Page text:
Jun 27, 2014
  • britprincess1 rated this: 5 stars out of 5.

One of my favourite books as a teenager, I feel this book captures the feeling of adolescence in a beautiful and emotionally raw way. It's never dry. It's loaded with pop culture references. It's not about pretty or perfect people. It's about the reality, sometimes, of being a teen in a topsy-turvy world. Told from the perspective of a loner teenage boy who starts to find some new friends in high school, THE PERKS OF BEING A WALLFLOWER doesn't shy away from the harsh topics but rather shows them through the eyes of a rather innocent adolescent who can't make heads nor tails of what's happening to him and around him. This point of view is non-judgmental, leaving you to have your own views and navigate through the story yourself. (And now the author of the book directed the film. Stephen Chbosky is truly talented and devoted to this story being told right.) Personally I loved every bit of it. I've recommended it to countless others and will continue to do so.

Jun 26, 2014
  • mchupik rated this: 1 stars out of 5.

I thought that this book was not very good. I mean seriously I do not recomend it to anyone whom does not like weird books.

Jun 18, 2014
  • emmilee rated this: 5 stars out of 5.

This book is perfect for a teen struggling with emotional or psychological issues, and (despite the title) shows the reader how having good friends can change a person. This is truly an ideal bildungsroman, filled with literary allusions and realistic teen issues.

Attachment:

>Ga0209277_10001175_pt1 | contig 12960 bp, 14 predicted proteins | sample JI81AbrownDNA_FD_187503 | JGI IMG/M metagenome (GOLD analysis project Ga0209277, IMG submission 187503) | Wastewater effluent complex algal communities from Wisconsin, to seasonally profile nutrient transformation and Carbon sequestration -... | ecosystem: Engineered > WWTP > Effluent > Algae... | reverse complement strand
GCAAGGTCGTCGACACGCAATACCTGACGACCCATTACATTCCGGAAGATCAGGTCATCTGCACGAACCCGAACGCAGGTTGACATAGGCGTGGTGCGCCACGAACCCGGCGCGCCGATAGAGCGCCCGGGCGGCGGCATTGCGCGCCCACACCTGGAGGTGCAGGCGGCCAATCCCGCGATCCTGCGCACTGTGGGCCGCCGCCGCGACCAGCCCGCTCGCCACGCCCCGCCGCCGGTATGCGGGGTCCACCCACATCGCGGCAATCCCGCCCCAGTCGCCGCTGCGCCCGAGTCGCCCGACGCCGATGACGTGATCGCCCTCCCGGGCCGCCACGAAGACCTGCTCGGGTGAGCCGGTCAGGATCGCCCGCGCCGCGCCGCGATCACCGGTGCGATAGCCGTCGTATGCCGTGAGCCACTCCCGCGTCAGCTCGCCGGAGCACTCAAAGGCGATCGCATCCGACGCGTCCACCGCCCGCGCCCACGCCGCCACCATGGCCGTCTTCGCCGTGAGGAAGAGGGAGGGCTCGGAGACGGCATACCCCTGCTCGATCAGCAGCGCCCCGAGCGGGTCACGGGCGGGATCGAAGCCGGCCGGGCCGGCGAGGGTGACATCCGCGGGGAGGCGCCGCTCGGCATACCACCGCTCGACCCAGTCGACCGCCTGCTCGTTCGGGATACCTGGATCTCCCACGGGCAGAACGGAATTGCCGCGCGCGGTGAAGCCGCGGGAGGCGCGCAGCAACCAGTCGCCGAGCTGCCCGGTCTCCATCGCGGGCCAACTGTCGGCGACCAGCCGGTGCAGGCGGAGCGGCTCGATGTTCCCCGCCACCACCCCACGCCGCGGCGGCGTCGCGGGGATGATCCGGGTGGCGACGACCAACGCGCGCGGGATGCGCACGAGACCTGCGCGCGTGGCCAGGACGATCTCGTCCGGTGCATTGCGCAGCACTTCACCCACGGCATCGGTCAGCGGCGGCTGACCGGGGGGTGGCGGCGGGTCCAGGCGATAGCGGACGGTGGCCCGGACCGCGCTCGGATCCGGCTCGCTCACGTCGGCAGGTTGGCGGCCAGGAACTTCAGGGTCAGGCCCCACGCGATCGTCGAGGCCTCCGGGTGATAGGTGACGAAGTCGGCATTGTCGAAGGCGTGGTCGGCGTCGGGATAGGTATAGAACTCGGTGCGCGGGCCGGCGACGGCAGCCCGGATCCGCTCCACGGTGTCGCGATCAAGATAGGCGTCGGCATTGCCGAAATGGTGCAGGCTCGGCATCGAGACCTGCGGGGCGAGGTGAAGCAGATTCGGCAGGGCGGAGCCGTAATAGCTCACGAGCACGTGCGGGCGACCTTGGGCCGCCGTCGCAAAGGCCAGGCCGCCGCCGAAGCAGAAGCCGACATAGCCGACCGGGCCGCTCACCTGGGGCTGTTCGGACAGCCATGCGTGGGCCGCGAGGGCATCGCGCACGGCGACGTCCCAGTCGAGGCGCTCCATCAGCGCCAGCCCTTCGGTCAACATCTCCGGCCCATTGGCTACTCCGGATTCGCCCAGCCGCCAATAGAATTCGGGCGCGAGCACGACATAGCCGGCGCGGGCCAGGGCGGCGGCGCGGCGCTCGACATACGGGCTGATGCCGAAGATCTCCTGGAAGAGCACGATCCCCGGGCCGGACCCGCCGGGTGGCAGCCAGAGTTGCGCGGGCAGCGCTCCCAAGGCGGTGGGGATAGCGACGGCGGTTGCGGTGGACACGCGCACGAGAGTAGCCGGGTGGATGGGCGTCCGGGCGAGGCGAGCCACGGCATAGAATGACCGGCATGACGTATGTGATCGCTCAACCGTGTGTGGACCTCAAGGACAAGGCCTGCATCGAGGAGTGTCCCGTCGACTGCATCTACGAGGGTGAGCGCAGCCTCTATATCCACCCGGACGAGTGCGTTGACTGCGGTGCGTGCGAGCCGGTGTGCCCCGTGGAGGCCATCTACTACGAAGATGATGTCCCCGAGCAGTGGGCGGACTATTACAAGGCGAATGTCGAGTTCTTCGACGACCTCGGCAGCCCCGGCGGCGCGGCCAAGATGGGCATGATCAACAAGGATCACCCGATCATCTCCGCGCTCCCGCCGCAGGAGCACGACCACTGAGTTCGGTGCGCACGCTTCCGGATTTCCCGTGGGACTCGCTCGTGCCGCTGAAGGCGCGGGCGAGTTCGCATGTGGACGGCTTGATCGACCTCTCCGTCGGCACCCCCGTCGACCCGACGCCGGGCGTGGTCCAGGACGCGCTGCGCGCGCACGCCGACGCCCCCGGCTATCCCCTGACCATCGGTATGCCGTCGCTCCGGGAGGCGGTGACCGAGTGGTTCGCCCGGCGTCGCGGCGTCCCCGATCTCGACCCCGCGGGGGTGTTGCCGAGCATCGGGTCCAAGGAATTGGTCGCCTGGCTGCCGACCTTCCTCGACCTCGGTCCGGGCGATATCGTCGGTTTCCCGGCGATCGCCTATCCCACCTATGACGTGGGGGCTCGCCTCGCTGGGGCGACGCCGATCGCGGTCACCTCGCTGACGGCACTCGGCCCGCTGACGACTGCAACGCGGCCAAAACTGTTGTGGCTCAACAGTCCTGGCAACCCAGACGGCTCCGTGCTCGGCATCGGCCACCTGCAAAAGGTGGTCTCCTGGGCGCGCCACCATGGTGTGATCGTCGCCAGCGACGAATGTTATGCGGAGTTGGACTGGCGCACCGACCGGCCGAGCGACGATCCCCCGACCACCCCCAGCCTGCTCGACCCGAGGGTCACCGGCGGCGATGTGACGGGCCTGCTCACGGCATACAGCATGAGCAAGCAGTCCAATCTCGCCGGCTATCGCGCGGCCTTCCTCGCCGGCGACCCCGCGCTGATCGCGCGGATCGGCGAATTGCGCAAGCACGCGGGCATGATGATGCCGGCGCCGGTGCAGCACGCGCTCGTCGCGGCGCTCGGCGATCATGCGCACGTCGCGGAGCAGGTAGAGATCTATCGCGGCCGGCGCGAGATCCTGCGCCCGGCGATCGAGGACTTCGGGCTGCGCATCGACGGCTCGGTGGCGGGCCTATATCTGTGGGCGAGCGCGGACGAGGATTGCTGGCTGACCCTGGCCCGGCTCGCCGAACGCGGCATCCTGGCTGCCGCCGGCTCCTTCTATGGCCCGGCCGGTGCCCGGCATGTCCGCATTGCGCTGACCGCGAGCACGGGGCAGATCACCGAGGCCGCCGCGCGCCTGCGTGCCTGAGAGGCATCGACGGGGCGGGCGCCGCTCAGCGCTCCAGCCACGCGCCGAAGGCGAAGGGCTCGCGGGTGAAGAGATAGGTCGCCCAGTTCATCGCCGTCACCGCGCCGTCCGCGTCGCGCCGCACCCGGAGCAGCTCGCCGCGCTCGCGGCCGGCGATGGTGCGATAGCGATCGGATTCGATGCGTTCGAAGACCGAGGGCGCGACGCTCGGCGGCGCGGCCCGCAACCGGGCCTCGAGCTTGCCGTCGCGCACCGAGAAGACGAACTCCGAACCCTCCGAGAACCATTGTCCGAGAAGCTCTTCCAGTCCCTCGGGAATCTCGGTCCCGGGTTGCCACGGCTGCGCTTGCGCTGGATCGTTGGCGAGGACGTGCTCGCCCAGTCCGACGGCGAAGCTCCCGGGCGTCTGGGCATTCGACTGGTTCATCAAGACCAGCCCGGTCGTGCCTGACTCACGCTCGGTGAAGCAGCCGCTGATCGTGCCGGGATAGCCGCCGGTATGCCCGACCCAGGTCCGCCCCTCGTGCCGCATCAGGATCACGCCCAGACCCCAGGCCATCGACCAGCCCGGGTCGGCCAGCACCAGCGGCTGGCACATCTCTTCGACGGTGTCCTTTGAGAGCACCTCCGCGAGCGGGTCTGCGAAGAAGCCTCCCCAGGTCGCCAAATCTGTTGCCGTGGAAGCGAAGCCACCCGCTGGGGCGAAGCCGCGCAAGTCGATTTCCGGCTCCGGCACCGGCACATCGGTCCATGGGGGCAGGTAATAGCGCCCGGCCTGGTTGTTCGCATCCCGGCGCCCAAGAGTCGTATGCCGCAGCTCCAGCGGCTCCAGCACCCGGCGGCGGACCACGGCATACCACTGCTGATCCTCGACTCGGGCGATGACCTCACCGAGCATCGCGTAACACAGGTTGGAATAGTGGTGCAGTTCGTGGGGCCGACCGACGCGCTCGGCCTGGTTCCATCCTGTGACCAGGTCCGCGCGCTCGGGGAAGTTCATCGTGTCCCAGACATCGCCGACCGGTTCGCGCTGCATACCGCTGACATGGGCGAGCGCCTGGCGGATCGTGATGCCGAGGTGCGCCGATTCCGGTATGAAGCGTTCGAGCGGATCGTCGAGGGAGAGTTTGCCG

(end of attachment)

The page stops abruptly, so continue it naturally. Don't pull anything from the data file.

Jun 06, 2014
  • blue_crane_43 rated this: 4 stars out of 5.

I got this book as a gift for my birthday three years ago, and when I finally picked it up and read it I was blown away! Stephan Chobosky did a wonderful job on this book, and the movie wasn't bad either. I would recommend this book for all teens.

Mar 31, 2014
  • JCLBeckyC rated this: 4 stars out of 5.

Charlie's family is mostly warm and supportive, but they also have their share of dysfunction. Chbosky does not shield the reader from emotionally wrenching details of Charlie’s early childhood. If you like books where bad things never happen to good people, this book is not for you. It's not a total downer, though. Charlie is a super charming character. He’s smart and funny and prone to see things other people don’t notice. I found myself rooting for him to find his place in the world. After many ups and downs, including psychological breakdowns, Charlie assures us that even though life is tough and things won’t always go his way, he’s fine, just fine. And so are we. Chbosky wrote and directed the movie version of his novel. I preferred the book, but that’s probably because I watched the movie on the same day I finished reading the book, so I kept thinking of all the things the movie left out. If you plan on watching the movie, I recommend either watching it before reading the book, or watching it several months after you finish reading the book.